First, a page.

“She was everything he’d ever dreamed of, beyond all his fantasies, a woman who left him both mesmerized and drooling.
But, he’d been here before.
Sonja. Helibeth. Anna. Leticia , and countless others. They’d all taken his breath away and left his heart fluttering.
“Good God,” he prayed to the unseen force he didn’t quite believe in, “please let this be different. Give me the courage…”
And that was where it ended.
Once more, courage failed to answer his call.”
“The courage to what?” interrupted my young nephew, overwhelmed with curiosity.
I paused to study the impatient face beside me.
Then I answered, “Igor was afraid to be himself. He thought that the only way someone, especially a beautiful someone, could love him was if he made himself to be whatever they wanted him to be, and that always ended in disaster.”
“Sounds like Igor had a self-confidence problem,” said the boy whose wisdom went far beyond his years. “So what happened with this babe?”
“Max saved him.”
“Max was a mutt, a dog of no particular breed but very particular character,” I answered, thinking that my nephew and Max had a lot in common.
The boy waited, knowing there was more.
I continued, “Slouched in the apartment’s only chair,a barely padded relic that had known many previous backsides, Igor nursed a cheap beer and pondered his situation. Max lay on the apartment’s only throw rug, another well worn relic, his head resting on outstretched forelegs, sad brown eyes watching the beer can waving in the air.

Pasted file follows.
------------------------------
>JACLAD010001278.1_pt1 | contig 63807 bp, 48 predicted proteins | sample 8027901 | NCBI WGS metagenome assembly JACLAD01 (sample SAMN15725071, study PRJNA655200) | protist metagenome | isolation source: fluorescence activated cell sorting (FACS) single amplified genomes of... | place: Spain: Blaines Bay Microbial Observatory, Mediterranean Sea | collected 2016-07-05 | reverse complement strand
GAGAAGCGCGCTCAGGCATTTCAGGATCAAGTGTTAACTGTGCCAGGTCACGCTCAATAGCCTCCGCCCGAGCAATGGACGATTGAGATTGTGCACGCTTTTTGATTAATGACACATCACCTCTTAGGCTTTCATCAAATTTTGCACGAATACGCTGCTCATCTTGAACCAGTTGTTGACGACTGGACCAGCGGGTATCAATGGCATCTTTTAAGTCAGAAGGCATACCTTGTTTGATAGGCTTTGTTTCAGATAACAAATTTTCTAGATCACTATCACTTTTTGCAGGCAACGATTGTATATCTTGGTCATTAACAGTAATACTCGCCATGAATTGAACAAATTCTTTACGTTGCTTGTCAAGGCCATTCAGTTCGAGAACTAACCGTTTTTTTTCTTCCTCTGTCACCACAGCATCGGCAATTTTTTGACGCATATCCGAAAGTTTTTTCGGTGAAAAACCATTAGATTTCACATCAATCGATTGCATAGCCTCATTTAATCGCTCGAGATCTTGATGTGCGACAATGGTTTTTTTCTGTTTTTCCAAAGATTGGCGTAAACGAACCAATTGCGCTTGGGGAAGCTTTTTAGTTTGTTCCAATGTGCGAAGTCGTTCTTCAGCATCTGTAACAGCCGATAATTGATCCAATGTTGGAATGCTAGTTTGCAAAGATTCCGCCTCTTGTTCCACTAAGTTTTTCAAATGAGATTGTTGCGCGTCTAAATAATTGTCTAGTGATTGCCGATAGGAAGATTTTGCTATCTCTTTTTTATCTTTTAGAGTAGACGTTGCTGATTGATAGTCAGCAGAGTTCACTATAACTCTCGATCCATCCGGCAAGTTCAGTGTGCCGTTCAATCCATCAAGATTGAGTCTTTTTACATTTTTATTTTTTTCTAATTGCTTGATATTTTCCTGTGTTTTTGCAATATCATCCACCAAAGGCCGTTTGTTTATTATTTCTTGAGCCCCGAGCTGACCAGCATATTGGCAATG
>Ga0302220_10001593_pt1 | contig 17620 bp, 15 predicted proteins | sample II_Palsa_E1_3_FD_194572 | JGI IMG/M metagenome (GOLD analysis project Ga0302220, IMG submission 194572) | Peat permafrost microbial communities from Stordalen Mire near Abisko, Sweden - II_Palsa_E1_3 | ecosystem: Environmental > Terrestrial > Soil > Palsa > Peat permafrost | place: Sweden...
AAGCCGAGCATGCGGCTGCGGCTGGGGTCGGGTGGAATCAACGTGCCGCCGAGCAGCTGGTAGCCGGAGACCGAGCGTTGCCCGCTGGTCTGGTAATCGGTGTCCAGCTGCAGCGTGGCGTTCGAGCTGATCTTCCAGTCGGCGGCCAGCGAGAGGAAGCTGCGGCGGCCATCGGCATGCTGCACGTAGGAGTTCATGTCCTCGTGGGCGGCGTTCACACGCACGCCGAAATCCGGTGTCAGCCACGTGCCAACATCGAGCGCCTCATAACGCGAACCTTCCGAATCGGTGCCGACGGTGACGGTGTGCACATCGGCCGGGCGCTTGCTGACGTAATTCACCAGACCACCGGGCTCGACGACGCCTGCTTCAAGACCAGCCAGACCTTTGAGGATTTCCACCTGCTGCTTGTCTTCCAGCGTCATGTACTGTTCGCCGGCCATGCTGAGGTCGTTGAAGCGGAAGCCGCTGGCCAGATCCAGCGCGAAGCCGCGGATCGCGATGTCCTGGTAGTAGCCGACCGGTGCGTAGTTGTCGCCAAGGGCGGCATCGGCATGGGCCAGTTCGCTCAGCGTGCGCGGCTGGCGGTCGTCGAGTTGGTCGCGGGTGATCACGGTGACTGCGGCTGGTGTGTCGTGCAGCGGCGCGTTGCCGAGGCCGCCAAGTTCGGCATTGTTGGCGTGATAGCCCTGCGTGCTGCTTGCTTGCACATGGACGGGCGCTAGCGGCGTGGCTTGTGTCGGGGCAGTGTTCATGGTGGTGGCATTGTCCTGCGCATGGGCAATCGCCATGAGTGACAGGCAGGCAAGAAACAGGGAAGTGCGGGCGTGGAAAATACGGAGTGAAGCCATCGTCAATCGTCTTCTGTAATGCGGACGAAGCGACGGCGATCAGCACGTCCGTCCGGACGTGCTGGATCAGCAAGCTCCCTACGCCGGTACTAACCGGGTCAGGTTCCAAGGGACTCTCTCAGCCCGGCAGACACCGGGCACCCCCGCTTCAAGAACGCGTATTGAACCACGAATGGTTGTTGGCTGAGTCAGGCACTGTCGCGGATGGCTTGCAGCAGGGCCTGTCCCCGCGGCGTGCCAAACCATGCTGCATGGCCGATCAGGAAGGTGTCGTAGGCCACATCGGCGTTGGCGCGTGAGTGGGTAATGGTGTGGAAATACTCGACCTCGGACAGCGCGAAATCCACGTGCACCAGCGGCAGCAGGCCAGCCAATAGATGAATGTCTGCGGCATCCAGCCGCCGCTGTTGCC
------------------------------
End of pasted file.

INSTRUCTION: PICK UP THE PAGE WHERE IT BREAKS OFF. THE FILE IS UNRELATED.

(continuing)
The can paused and Igor stared up at the ceiling, about to say something to the great power he didn’t quite believe in. Then, remembering the futility of previous prayers, Igor gulped more beer and looked down at Max.
“Max, help me out here,” pleaded Igor, “tell me what to do!”
Suddenly brought to life by inner need to contribute, Max sprang into Igor’s lap and slobbered wet tongue kisses all over the lover wannabe’s face.
“Max! Max buddy!” gasped Igor, pushing his over zealous friend back to the floor. Then, Igor smiled, and looked up at the ceiling again.
“Thank you,” he said softly to the unseen.
I stopped and looked at my nephew.
“Is that it?” he said. “Is there some moral or adult thing I’m supposed to get out of this?”
“What do you think?”
“I think Igor is better off with his dog than with fantasy lovers who don’t accept him for who he is.”
Jeez, I thought, this kid really is smart. Why hadn’t I been able to grasp such things at his age? For that matter, why couldn’t I grasp such things when I was forty or even fifty?
“Sounds right to me,” I replied.
“Tio, does this story have something to do with you,” he asked innocently.
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